Of the four languages of Geula, redemption, highlighted in the beginning of this week’s Parsha, three are clearly referring to specific aspects of Yetzias Mitzrayim. “And I saved you” refers to the end of slavery, “and I redeemed you” refers to the splitting of the Sea, “and I took you to Me for a people” refers to the giving of the Torah. Question is – what does the first phrase “and I took you out” teach us? Even though the words seems to say that Hashem took us out “from under the servitude of Mitzrayim,” that is dealt with in the second expression of “I saved you.” Accordingly, since the Torah only states that which is necessary, what does “and I took you out” add to our understanding?
I heard an eye-opening explanation from Rabbi Aryeh Leibowitz of Woodmere, NY. As mentioned already, the Torah adds the words “from under the servitude of Mitzrayim” after the phrase “and I took you out.” The word “servitude,” which is Sivlos in the Torah, is from the same root as “Soveil” which means to endure, bear or sustain. A person who bears a situation unwittingly comes to see the situation as normal, something that won’t change.
The following story was shared by Rabbi Leibowitz. A person collecting Tzedaka came in to see the famous Baron Rothschild to ask for a donation. Apparently in a humorous frame of mind, Rothschild asked the collector “if you had all my money, what would you do with it? “ The collector answered, “ I would purchase a horse drawn carriage so I would no longer have to walk on my feet as I make my rounds from house to house collecting Tzedaka!”
This person was so mired into a submissive state of mind, he was so “Soveil”, he so endured his current situation that he was unable to see the new reality that would ensue if he suddenly became rich. His outlook remained that of a poor Tzedaka collector, not a wealthy person who would have no need for collecting. This breaking free of a mindset, the Jews breaking out of the slave mentality they were in, was a critical part of gaining freedom from Mitzrayim. Hashem enabled them so that they would no longer be “Soveil” the life they previously endured in Mitzrayim. They were now capable of seeing a different reality for themselves, and that was foundational for building a new life as free men.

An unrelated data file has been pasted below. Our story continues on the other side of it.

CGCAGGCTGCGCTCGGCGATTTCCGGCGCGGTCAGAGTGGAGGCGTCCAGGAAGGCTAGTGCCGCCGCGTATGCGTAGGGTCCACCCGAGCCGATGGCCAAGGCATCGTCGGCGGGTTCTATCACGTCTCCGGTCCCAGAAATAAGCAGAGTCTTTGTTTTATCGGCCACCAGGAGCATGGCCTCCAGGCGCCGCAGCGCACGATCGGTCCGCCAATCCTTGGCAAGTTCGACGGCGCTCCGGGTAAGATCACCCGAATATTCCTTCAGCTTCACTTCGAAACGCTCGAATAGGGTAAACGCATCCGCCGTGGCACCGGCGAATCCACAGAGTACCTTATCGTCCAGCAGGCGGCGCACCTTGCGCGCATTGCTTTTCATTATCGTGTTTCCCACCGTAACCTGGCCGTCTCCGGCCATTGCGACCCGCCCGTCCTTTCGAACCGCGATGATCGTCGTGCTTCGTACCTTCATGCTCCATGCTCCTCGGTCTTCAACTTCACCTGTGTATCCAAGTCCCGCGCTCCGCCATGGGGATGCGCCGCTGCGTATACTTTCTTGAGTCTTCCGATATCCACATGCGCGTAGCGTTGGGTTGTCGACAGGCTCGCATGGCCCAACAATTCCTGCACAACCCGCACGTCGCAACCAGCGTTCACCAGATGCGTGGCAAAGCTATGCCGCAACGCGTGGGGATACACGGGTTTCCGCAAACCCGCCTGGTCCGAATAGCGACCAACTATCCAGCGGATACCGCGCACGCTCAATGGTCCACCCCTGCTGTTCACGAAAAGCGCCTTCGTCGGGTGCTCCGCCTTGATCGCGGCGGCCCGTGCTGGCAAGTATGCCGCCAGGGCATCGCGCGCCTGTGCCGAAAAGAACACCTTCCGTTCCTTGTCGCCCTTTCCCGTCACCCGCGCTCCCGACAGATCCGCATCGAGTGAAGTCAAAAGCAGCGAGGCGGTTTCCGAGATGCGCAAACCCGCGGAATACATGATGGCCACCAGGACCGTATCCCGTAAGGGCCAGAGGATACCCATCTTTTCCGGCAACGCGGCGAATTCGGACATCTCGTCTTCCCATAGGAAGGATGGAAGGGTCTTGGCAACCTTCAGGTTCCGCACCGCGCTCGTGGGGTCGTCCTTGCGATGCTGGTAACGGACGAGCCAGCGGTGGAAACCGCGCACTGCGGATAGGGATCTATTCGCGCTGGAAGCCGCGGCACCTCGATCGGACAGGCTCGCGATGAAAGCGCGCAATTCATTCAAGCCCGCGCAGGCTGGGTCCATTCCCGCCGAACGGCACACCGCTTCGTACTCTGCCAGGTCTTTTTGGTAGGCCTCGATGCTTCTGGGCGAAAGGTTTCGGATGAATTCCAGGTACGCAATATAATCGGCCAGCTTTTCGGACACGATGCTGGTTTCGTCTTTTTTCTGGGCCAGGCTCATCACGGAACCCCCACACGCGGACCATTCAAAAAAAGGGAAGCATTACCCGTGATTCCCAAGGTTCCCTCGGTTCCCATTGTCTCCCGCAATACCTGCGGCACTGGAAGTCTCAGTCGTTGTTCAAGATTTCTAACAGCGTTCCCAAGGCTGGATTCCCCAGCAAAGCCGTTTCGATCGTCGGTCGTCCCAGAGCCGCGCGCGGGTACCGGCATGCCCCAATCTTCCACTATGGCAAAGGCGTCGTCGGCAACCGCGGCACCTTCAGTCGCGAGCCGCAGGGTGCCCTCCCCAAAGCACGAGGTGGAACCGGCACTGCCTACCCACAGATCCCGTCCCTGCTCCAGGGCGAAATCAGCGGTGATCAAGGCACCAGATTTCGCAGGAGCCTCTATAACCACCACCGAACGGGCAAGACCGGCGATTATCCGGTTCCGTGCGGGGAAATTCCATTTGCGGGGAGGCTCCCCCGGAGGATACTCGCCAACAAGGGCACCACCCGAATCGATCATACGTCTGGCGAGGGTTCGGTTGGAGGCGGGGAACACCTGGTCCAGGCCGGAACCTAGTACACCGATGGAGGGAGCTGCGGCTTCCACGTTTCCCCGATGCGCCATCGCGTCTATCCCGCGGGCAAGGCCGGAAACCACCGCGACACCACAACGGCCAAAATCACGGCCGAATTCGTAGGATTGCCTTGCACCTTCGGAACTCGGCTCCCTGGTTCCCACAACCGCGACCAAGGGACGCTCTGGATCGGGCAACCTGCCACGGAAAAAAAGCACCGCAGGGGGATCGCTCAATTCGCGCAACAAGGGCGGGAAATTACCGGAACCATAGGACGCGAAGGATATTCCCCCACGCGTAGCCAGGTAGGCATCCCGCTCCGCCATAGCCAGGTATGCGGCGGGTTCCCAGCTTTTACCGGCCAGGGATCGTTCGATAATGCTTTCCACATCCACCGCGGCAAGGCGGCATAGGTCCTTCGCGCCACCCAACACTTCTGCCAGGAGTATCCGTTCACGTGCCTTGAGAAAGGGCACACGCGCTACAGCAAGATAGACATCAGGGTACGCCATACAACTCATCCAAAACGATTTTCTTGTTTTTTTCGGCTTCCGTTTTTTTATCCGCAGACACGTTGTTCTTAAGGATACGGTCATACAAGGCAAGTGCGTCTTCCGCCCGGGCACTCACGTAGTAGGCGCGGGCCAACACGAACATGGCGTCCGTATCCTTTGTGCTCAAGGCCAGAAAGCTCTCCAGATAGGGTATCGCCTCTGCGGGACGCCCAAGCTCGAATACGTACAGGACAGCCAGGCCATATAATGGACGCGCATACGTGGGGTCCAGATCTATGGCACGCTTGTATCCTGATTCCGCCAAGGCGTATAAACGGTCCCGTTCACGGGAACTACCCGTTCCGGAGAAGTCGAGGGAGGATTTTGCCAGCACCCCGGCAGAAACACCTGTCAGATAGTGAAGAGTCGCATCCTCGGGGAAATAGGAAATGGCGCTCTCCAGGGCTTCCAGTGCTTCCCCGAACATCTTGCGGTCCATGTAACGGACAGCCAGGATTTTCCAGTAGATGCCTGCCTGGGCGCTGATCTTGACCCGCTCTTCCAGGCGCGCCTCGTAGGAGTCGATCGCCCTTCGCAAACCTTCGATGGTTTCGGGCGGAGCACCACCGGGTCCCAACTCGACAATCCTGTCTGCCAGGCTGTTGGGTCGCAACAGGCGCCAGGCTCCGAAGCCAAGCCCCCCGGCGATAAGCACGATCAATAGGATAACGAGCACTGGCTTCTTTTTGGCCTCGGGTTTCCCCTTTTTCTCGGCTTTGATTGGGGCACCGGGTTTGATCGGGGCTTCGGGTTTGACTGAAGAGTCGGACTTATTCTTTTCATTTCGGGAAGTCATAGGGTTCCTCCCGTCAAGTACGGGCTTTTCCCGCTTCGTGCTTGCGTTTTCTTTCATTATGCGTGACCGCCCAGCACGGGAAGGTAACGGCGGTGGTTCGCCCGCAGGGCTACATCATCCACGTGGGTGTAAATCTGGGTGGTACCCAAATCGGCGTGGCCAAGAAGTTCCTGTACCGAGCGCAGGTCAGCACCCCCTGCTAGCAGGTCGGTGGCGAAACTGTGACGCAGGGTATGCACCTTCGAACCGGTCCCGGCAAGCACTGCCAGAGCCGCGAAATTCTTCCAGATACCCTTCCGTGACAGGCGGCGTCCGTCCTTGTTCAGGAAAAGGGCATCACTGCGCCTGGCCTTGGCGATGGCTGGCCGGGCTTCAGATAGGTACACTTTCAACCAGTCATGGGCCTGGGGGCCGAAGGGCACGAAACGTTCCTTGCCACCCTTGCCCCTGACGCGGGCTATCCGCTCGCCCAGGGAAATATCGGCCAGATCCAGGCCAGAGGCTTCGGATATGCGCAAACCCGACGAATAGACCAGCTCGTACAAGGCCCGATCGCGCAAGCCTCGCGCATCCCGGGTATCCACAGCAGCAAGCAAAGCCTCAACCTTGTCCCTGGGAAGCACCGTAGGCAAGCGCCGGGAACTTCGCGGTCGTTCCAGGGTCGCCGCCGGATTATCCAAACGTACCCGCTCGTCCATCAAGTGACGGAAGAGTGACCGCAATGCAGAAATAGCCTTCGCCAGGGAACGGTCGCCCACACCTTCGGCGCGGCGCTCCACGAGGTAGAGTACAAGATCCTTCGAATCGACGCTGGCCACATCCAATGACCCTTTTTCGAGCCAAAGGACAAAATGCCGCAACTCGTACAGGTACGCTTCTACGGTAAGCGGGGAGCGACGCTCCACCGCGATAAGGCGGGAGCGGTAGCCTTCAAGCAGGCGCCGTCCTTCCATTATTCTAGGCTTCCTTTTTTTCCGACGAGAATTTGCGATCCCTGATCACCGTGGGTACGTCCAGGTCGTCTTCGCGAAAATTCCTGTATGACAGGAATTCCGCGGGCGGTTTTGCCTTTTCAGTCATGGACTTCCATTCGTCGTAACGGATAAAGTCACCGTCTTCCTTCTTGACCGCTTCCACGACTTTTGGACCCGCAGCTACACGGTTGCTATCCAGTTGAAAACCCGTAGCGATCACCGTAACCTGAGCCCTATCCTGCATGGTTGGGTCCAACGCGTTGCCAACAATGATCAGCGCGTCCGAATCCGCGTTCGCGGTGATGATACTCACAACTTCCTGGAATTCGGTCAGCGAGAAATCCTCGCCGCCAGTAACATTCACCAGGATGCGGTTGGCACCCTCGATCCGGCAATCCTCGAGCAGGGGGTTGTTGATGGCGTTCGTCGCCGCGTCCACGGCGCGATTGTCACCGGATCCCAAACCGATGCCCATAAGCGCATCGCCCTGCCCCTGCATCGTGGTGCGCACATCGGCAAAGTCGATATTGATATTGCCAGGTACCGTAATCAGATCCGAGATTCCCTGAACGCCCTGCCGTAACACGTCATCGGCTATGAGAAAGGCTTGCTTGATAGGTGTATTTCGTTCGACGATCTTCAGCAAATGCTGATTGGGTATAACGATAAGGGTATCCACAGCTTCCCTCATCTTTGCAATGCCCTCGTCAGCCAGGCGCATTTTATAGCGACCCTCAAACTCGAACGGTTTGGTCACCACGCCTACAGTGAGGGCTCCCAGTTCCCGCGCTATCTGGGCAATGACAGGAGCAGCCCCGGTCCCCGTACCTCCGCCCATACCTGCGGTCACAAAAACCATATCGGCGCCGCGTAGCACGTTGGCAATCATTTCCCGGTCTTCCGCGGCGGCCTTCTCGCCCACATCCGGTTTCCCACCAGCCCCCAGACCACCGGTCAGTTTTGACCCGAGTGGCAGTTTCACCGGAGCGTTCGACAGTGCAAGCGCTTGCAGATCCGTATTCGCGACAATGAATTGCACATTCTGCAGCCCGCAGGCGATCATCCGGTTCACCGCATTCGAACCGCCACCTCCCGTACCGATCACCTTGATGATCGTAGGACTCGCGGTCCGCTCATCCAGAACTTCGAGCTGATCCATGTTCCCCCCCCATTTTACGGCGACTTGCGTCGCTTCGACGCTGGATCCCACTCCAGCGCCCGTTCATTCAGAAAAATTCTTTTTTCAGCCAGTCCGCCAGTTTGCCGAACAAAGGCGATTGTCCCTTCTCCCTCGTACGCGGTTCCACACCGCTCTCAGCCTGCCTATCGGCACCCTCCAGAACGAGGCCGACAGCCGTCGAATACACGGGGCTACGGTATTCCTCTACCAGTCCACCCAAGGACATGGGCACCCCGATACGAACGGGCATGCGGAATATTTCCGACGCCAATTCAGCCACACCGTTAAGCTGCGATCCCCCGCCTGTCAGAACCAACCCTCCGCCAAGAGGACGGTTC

How many of us have a “Soveil” attitude? Do we envision our ability to grow spiritually, take on more hours of learning, become a more sensitive spouse, parent, friend, or are we stuck in a mindset that declares – “this is who I am, I cannot become something that I am not.” This self-defeating attitude is the result of accepting today’s situation as unchanging reality, something I cannot control. It is the opposite of a growth-mindset. We need to drop our being “Soveil” the limited circumstance we find ourselves in today, and refuse to be boxed in for the future.
Children are especially prone to this attitude of “this is my reality, I cannot change.” This notion is harmful and self-defeating. Just as Klal Yisrael changed its mindset at Yetzias Mitzrayim and envisioned a new reality, so too our children can be encouraged to grow and develop in ways they may currently not be able to imagine. Our job as parents is to help our children break free of the shackles of a “Soveil” attitude and enable them to see amazing abilities within themselves. We all need to go through a personal Yetzias Mitzrayim; we all need to break the slavery mentality that I cannot control my destiny, to a new understanding that Hashem enables me to envision a great future, filled with success.
Have a wonderful Shabbos!
Rabbi Kalman Baumann